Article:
That’s reasonable, but it raises another question: if circumstances change again, might all this “reform” be out the window? Is the New Mardin Declaration a matter of an evolved understanding of core principles — i.e., a genuine reform — or is it simply a temporary expedient?
“Amongst the priorities of Muslim scholars and Islamic academic institutions should be the analysis and assessment of ideas that breed extremism, takfir (labeling fellow Muslims as unbelievers) and violence in the name of Islam.
Security measures, no matter how fair and just they may happen to be, cannot take the place of an enlightened elucidation supported by proof and evidence.
Therefore, it is the responsibility of the Ummah’s religious scholars to condemn all forms of violent attempts-to-change or violent protest, within, or outside, Muslim societies. Such condemnation must be clear, explicit, and be a true manifestation of real courage in speaking the truth, so as to eliminate any confusion or ambiguity,” the New Declaration said.
Great. But again, what about non-violent attempts to bring Sharia Westward?
On jihad, the New Declaration stated: “Muslim scholars, throughout the ages, have always stressed and emphasized that the jihad that is considered the pinnacle of the religion of Islam, is not of one type, but of many, and actually fighting in the Path of God is only one type. The validation, authorization, and implementation of this particular type of Jihad is sanctioned by the Shariah to only those who lead the community (actual heads of states).
Great. There are many types of jihad. But there is no rejection of the supremacist character of jihad — i.e., its goal to impose Sharia upon non-Muslims polities. All this is saying is that there are many ways to do that. And that “this particular type of Jihad” — i.e., not all types — is the province of the state to sanction. Thus Osama bin Laden, who couches his jihad as defensive, which he must do since he recognizes that the office of caliph, the only person authorized in Sunni Islam to declare offensive jihad, is vacant, would find nothing in the New Mardin Declaration that would stop him. Defensive jihad in traditional Islamic theology does not need the sanction of the state, but becomes the obligation of every individual Muslim as soon as an Islamic land is attacked.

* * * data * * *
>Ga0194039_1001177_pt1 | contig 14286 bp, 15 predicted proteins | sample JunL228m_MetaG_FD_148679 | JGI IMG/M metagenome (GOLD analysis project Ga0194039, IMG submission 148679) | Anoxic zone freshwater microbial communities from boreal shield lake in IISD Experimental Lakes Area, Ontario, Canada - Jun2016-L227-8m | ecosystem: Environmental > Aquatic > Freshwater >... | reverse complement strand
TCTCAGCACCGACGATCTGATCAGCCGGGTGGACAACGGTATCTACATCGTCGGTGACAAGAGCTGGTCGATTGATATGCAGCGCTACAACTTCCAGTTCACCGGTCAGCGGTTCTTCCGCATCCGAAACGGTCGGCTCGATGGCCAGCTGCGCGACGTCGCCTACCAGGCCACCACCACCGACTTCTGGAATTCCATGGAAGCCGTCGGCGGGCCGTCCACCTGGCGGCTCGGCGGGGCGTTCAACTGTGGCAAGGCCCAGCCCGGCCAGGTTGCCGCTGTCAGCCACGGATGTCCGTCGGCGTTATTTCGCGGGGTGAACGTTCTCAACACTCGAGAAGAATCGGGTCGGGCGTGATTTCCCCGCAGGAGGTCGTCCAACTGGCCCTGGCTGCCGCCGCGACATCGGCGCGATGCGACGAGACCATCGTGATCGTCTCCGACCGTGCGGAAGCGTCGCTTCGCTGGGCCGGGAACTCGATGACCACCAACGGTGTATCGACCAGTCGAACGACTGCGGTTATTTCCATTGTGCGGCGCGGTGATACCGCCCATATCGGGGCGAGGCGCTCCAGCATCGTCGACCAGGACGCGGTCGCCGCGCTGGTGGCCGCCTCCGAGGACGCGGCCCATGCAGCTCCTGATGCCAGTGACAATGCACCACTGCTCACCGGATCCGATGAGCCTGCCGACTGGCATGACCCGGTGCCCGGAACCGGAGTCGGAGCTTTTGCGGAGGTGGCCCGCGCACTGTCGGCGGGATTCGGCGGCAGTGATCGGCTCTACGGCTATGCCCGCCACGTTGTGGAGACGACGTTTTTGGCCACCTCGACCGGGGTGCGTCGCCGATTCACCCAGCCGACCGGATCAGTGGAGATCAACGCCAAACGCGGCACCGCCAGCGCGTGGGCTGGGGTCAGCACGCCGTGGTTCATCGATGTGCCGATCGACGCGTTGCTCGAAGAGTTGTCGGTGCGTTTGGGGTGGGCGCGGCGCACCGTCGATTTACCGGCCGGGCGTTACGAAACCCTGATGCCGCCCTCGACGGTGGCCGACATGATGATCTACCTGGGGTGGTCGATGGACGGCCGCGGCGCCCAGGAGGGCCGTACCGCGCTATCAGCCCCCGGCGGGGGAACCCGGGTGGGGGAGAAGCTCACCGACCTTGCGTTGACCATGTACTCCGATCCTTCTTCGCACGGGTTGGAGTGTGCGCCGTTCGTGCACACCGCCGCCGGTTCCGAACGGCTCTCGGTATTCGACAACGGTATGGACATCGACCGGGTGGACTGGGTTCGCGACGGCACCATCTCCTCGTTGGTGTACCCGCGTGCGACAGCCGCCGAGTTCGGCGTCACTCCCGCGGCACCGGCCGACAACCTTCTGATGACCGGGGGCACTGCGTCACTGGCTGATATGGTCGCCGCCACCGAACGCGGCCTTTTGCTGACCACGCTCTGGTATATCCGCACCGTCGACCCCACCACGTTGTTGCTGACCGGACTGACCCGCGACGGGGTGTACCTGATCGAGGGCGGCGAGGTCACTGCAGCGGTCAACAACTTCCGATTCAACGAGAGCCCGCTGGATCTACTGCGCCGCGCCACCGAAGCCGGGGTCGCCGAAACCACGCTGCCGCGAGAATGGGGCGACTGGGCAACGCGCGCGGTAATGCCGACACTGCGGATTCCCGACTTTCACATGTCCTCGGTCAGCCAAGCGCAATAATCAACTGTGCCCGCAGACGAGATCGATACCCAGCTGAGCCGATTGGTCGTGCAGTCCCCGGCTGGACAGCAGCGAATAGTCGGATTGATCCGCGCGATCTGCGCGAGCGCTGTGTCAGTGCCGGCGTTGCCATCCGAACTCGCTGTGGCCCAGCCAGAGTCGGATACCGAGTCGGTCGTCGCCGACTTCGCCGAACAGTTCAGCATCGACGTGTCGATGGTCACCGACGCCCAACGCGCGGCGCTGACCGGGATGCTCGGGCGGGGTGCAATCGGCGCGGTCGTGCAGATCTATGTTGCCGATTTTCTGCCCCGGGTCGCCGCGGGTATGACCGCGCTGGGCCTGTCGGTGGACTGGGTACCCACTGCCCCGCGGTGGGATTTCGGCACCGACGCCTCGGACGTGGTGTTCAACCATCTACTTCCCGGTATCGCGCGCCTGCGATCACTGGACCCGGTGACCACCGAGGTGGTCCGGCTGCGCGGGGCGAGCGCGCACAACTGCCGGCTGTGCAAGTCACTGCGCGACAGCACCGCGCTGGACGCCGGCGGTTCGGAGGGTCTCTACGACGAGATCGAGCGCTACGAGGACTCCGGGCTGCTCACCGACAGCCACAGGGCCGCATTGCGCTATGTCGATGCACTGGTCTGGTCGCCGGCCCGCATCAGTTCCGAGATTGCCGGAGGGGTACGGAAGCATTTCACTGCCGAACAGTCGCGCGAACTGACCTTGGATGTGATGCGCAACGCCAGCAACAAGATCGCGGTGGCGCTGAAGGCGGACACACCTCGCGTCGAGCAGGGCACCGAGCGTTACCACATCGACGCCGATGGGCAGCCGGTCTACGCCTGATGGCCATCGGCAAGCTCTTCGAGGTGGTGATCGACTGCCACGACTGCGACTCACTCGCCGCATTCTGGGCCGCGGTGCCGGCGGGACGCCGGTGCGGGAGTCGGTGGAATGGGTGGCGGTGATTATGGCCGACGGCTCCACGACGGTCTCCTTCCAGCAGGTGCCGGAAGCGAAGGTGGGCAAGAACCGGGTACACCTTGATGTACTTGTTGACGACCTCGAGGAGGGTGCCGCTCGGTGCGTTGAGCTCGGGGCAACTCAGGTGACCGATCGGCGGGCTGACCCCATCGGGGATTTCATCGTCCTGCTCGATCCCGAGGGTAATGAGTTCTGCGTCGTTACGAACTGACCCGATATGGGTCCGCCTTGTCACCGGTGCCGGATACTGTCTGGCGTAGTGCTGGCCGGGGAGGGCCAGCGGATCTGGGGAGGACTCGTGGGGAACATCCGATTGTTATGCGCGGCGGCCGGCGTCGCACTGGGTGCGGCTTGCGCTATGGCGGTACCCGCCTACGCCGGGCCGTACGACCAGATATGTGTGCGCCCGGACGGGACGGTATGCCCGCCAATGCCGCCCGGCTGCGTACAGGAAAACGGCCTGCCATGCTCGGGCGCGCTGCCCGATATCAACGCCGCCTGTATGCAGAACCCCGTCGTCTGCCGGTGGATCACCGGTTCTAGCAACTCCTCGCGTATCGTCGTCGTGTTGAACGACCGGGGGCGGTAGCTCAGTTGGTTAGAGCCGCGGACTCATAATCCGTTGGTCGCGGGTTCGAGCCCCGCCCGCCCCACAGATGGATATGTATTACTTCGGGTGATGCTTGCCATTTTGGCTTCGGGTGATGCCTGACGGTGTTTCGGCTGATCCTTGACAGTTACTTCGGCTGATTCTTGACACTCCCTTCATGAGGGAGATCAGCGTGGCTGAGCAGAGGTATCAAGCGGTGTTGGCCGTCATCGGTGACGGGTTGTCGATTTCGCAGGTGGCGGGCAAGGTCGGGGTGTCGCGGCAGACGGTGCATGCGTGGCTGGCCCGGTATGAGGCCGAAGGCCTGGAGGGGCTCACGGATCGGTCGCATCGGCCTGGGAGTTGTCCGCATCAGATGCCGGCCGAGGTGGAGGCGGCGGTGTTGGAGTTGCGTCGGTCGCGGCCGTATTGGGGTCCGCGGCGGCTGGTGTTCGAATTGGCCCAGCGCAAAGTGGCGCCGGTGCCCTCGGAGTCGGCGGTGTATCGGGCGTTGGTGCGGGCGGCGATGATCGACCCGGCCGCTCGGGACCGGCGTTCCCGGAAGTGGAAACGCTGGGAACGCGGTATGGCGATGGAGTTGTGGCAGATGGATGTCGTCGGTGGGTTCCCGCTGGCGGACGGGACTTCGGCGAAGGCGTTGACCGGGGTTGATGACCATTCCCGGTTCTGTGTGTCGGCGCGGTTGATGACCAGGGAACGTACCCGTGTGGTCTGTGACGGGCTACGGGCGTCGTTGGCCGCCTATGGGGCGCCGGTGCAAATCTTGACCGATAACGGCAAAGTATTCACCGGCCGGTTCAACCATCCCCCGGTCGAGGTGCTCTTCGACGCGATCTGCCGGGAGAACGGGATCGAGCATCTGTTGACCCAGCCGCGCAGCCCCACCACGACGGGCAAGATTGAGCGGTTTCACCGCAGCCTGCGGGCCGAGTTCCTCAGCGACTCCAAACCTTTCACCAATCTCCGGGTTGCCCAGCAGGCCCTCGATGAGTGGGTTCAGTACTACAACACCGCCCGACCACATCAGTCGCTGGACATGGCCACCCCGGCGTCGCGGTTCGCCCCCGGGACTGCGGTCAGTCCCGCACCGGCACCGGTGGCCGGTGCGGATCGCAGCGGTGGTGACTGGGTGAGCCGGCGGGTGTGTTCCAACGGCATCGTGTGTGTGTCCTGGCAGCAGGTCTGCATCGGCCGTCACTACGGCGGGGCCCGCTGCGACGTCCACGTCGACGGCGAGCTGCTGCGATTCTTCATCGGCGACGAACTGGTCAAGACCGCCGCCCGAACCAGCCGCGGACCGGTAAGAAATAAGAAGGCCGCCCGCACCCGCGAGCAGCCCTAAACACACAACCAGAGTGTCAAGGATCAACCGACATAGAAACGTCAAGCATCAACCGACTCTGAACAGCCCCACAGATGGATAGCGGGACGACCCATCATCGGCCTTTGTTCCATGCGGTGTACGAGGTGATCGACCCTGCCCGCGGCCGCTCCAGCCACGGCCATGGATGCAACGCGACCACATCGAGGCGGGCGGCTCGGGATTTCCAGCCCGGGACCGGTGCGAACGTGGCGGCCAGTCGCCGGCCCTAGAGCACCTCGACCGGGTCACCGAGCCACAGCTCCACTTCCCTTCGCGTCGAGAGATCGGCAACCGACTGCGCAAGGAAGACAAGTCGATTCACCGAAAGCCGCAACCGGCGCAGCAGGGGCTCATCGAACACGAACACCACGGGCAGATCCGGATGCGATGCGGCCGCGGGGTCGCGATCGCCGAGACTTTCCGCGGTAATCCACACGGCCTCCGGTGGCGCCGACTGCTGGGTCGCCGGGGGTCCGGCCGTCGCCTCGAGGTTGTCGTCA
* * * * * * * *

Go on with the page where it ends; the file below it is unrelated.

And the New Mardin Declaration goes on to say just that:
This is because such a decision of war is a political decision with major repercussions and consequences. Hence, it is not for a Muslim individual or Muslim group to announce and declare war, or engage in combative jihad, whimsically and on their own. This restriction is vital for preventing much evil from occurring, and for truly upholding Islamic religious texts relevant to this matter.”
“The basis of the legitimacy of jihad is that it is either to repel/resist aggression: “Fight in the Way of Allah those who fight you, but do not transgress limits; for Allah likes not the transgressors.” (Qur’an, 2:190), or to aid those who are weak and oppressed: “And why should you not fight in the cause of Allah and of those who, being weak, are ill-treated (and oppressed)?” (Qur’an, 4:75), or in defense of the freedom of worshiping: “To those against whom war is made, permission is given (to fight), because they are wronged; – and verily, Allah is most powerful for their aid.” (Qur’an, 22:39). It is not legitimate to declare war because of differences in religion, or in search of spoils of war.”
Osama has quoted Qur’an 22:39 in his communiques. He is waging defensive jihad, not “war because of differences in religion, or in search of spoils of war.” The problem is that with unbelief itself constituting aggression for some Islamic authorities, and given the Qur’anic command to fight unbelievers until “religion is all for Allah” (8:39), it is cold comfort to unbelievers, and no restraint for jihadists, to remind them that they should only be fighting aggression. There is here no simple and straightforward declaration that Muslims should not fight non-Muslims and attempt to subjugate them under Sharia.
The rest has to do again with takfir, the practice of declaring a fellow Muslim outside the fold of Islam. Whatever degree of genuine reform this may constitute, it does nothing about the jihad against unbelievers:
“The concept of loyalty and enmity (Al-Wala wa Al-Bara) must never be used to declare anyone out of the fold of Islam, unless an actual article of unbelief is held by the person.
In all other cases, it actually involves several types of judgment ranging according to the juridical five-fold scale: (permissible, recommended, not recommended, non-permissible, and required). Therefore, it is not permissible to narrow the application of this concept and use it for declaring a Muslim outside the fold of Islam,” the New Declaration said….